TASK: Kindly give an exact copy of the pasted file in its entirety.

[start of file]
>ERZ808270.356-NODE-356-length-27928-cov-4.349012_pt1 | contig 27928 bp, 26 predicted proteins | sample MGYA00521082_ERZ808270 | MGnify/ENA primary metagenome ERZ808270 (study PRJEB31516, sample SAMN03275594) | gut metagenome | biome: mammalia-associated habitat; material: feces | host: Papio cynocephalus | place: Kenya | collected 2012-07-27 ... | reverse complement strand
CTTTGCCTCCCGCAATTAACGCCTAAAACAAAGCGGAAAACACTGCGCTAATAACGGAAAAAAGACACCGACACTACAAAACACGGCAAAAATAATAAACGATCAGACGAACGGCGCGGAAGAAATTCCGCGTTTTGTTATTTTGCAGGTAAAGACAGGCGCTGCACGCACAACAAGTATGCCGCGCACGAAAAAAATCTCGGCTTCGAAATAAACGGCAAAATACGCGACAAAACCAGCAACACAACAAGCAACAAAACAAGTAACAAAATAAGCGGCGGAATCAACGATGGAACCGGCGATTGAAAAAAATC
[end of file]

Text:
>ERZ808270.356-NODE-356-length-27928-cov-4.349012_pt1 | contig 27928 bp, 26 predicted proteins | sample MGYA00521082_ERZ808270 | MGnify/ENA primary metagenome ERZ808270 (study PRJEB31516, sample SAMN03275594) | gut metagenome | biome: mammalia-associated habitat; material: feces | host: Papio cynocephalus | place: Kenya | collected 2012-07-27 ... | reverse complement strand
CTTTGCCTCCCGCAATTAACGCCTAAAACAAAGCGGAAAACACTGCGCTAATAACGGAAAAAAGACACCGACACTACAAAACACGGCAAAAATAATAAACGATCAGACGAACGGCGCGGAAGAAATTCCGCGTTTTGTTATTTTGCAGGTAAAGACAGGCGCTGCACGCACAACAAGTATGCCGCGCACGAAAAAAATCTCGGCTTCGAAATAAACGGCAAAATACGCGACAAAACCAGCAACACAACAAGCAACAAAACAAGTAACAAAATAAGCGGCGGAATCAACGATGGAACCGGCGATTGAAAAAAATC